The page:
There are key questions that every school can ask when designing an assessment system for its curriculum and pupils – but there is no one-size-fits-all approach, says Dylan Wiliam
Let me be clear. I was a huge fan of the system of 10 (later eight) levels that Paul Black’s Task Group on Assessment and Testing recommended to Kenneth Baker (then Secretary of State for Education) in December 1987, not least because it was based on the work that Margaret Brown and I had done on levels of achievement in graded assessment schemes, and Carol Dweck’s early work on mindset. I actually did my PhD on national curriculum levels. And had we stuck to reporting student achievement at the end of each key stage—which is still the only legal requirement—everything would have been fine.
But then schools started reporting levels every year, and then every term, and then on individual pieces of work, which makes no sense at all since the levels had been designed to be a summary of the totality of achievement across a key stage. And then Ofsted inspectors insisted students should make a certain number of levels of progress each year and started asking students what level they were working at, in response to which schools started training students to answer appropriately. And don’t get me started on sub-levels…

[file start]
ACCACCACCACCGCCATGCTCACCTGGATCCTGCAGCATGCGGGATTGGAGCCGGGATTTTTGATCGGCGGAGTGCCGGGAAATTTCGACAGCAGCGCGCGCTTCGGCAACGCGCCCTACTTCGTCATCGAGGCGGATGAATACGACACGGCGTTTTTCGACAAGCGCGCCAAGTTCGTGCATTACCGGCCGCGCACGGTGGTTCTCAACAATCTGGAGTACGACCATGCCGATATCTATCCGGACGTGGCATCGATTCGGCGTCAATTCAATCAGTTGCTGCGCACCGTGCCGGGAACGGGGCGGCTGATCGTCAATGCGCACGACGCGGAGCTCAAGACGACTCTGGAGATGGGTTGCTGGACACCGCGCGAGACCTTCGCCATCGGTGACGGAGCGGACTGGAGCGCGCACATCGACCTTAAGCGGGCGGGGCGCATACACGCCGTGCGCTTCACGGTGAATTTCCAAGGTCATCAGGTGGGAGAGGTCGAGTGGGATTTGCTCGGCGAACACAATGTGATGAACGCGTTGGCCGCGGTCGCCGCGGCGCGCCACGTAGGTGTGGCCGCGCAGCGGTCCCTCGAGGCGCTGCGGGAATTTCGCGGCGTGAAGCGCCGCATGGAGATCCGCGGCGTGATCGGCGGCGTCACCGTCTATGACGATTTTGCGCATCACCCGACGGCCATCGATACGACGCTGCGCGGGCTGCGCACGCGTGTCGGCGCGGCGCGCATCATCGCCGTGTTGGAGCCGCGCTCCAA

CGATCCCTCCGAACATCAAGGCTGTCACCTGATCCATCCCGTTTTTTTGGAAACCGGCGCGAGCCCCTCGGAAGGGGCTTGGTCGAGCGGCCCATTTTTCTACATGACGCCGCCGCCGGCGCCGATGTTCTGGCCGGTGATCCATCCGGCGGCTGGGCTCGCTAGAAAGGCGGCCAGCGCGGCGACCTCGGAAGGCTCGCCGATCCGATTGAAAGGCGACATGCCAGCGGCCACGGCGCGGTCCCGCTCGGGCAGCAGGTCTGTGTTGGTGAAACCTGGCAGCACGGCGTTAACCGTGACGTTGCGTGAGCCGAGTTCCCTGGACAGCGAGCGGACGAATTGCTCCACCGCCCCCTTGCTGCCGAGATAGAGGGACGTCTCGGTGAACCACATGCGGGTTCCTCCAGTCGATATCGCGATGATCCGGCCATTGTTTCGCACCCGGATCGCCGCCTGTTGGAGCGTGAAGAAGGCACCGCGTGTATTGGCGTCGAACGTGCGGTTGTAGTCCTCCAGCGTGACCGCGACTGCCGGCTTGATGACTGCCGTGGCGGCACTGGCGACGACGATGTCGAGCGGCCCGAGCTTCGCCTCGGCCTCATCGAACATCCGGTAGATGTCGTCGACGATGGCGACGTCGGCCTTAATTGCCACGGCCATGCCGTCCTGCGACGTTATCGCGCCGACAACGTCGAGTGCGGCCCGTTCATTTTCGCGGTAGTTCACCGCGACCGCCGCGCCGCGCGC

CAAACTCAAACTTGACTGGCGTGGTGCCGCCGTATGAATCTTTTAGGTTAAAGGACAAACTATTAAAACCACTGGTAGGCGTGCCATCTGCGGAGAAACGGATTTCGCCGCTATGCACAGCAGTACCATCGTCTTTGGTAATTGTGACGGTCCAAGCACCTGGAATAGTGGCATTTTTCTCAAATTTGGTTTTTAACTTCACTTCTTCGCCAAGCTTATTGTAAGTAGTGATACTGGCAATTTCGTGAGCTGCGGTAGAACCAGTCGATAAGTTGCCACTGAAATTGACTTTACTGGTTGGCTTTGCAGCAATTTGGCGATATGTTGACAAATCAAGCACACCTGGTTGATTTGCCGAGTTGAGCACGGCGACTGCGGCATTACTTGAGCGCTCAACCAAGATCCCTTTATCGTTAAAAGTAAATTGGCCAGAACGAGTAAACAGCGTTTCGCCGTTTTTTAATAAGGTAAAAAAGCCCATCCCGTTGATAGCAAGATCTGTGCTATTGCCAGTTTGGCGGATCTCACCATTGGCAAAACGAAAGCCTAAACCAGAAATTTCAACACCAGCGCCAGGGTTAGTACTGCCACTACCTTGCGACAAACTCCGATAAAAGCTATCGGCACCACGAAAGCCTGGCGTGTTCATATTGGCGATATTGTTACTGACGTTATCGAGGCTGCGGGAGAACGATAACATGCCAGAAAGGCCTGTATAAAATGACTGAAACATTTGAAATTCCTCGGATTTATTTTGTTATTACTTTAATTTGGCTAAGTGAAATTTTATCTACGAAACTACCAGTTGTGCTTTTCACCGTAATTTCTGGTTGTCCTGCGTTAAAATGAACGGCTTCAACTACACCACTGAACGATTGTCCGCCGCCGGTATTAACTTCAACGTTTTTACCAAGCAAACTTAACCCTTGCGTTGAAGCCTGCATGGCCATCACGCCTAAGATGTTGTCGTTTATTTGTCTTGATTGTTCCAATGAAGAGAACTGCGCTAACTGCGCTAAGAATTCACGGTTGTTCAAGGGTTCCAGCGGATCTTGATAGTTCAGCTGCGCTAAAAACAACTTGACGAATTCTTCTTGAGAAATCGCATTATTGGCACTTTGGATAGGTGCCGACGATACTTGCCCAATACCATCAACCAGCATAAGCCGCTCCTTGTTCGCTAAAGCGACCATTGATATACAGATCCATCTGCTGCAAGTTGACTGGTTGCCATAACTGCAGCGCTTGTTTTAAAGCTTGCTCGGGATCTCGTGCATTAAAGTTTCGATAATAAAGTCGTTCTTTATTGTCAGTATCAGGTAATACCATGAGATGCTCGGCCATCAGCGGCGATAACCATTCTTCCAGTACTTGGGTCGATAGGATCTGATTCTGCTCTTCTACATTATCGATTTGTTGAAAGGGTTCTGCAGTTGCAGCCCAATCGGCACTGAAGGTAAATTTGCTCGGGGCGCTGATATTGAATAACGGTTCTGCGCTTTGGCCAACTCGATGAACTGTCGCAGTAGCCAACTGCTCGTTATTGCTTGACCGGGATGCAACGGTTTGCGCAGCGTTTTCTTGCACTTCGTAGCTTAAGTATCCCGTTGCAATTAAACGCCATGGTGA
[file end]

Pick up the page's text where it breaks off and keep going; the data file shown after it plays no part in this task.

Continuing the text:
So that is why, when I was appointed as a member of the Expert Panel to advise the Secretary of State on revisions to the national curriculum, I recommended that national curriculum levels should be abolished. Not because the levels were a bad idea, but the way they were being used was getting in the way of children’s learning.